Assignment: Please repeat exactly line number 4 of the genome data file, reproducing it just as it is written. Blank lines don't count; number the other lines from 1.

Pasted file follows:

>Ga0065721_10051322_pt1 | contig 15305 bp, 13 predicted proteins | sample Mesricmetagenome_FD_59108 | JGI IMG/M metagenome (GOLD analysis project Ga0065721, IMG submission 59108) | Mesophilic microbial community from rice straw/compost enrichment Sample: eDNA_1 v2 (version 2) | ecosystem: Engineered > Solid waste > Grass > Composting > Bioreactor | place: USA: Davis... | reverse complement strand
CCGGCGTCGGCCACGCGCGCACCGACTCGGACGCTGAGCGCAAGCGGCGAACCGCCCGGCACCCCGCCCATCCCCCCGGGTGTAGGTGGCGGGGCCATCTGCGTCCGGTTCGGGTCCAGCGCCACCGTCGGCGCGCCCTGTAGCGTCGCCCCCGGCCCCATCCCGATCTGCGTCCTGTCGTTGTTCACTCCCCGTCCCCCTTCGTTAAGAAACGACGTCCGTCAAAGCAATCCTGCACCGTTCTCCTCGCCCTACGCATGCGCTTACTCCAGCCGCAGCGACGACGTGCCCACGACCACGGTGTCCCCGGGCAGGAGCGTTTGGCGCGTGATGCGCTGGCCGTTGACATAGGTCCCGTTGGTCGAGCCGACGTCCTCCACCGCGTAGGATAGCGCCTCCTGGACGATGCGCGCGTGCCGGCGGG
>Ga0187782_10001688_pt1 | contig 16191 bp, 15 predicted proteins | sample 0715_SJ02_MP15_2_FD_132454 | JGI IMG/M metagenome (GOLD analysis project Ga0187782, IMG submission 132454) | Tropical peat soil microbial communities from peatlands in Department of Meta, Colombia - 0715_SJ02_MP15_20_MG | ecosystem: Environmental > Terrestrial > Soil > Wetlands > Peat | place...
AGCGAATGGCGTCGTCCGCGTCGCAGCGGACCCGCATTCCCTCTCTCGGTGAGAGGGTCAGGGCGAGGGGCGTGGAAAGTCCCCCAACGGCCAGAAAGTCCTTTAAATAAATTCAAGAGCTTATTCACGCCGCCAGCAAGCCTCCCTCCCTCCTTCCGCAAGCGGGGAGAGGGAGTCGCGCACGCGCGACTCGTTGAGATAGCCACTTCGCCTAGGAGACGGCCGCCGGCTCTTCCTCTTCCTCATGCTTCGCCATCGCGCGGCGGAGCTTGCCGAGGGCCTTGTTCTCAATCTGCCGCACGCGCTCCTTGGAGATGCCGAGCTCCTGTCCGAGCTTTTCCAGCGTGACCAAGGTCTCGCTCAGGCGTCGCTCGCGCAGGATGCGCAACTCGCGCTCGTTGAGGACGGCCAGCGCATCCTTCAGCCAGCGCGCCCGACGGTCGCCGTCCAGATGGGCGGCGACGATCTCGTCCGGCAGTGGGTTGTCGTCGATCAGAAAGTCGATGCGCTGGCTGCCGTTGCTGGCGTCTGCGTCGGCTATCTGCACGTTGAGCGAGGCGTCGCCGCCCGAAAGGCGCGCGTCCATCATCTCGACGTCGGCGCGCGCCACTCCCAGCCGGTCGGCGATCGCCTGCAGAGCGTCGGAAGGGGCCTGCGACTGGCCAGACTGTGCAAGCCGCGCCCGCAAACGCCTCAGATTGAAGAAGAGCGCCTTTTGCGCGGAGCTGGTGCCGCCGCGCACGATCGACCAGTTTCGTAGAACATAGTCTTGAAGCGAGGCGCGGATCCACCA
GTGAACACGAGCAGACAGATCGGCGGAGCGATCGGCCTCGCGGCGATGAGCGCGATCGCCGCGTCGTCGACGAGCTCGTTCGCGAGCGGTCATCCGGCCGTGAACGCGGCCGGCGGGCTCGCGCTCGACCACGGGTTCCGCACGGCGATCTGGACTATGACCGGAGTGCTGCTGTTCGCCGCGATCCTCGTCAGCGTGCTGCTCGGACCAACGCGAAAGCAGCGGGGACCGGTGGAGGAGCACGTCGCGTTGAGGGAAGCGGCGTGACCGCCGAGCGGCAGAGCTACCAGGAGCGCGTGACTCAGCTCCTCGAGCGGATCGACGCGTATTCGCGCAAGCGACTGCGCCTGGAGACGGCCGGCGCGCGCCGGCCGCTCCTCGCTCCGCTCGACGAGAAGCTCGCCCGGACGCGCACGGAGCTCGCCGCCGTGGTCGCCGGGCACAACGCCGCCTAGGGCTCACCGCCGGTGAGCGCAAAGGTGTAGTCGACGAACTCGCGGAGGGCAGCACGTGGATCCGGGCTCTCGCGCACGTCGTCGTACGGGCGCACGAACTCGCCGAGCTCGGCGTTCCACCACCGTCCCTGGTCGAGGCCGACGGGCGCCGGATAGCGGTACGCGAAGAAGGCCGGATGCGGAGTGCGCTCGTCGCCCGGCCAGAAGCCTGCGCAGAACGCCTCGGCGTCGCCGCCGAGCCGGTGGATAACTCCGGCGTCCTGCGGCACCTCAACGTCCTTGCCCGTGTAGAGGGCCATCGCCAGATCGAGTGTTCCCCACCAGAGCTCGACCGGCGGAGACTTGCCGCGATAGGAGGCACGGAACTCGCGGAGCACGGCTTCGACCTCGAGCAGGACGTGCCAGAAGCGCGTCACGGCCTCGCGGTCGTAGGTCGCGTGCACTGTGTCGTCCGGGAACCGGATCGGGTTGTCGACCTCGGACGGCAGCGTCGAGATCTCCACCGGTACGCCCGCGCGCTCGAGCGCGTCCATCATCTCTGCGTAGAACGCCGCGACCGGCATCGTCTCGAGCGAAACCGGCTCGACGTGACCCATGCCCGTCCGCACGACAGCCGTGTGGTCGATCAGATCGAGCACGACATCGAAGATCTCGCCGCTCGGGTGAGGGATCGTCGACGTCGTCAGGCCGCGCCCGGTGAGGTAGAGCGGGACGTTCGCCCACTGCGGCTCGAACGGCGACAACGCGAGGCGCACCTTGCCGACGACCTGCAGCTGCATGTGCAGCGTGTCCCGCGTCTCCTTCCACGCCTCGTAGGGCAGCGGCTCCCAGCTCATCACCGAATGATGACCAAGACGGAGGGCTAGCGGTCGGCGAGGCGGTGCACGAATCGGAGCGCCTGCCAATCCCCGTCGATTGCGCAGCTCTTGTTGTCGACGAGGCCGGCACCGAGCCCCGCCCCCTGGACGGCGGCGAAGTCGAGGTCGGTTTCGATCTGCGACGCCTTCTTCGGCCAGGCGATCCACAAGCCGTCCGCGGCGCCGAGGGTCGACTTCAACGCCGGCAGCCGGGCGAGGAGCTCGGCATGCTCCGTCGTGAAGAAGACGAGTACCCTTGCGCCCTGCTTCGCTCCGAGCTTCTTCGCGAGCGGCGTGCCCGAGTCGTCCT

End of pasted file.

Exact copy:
AGCGAATGGCGTCGTCCGCGTCGCAGCGGACCCGCATTCCCTCTCTCGGTGAGAGGGTCAGGGCGAGGGGCGTGGAAAGTCCCCCAACGGCCAGAAAGTCCTTTAAATAAATTCAAGAGCTTATTCACGCCGCCAGCAAGCCTCCCTCCCTCCTTCCGCAAGCGGGGAGAGGGAGTCGCGCACGCGCGACTCGTTGAGATAGCCACTTCGCCTAGGAGACGGCCGCCGGCTCTTCCTCTTCCTCATGCTTCGCCATCGCGCGGCGGAGCTTGCCGAGGGCCTTGTTCTCAATCTGCCGCACGCGCTCCTTGGAGATGCCGAGCTCCTGTCCGAGCTTTTCCAGCGTGACCAAGGTCTCGCTCAGGCGTCGCTCGCGCAGGATGCGCAACTCGCGCTCGTTGAGGACGGCCAGCGCATCCTTCAGCCAGCGCGCCCGACGGTCGCCGTCCAGATGGGCGGCGACGATCTCGTCCGGCAGTGGGTTGTCGTCGATCAGAAAGTCGATGCGCTGGCTGCCGTTGCTGGCGTCTGCGTCGGCTATCTGCACGTTGAGCGAGGCGTCGCCGCCCGAAAGGCGCGCGTCCATCATCTCGACGTCGGCGCGCGCCACTCCCAGCCGGTCGGCGATCGCCTGCAGAGCGTCGGAAGGGGCCTGCGACTGGCCAGACTGTGCAAGCCGCGCCCGCAAACGCCTCAGATTGAAGAAGAGCGCCTTTTGCGCGGAGCTGGTGCCGCCGCGCACGATCGACCAGTTTCGTAGAACATAGTCTTGAAGCGAGGCGCGGATCCACCA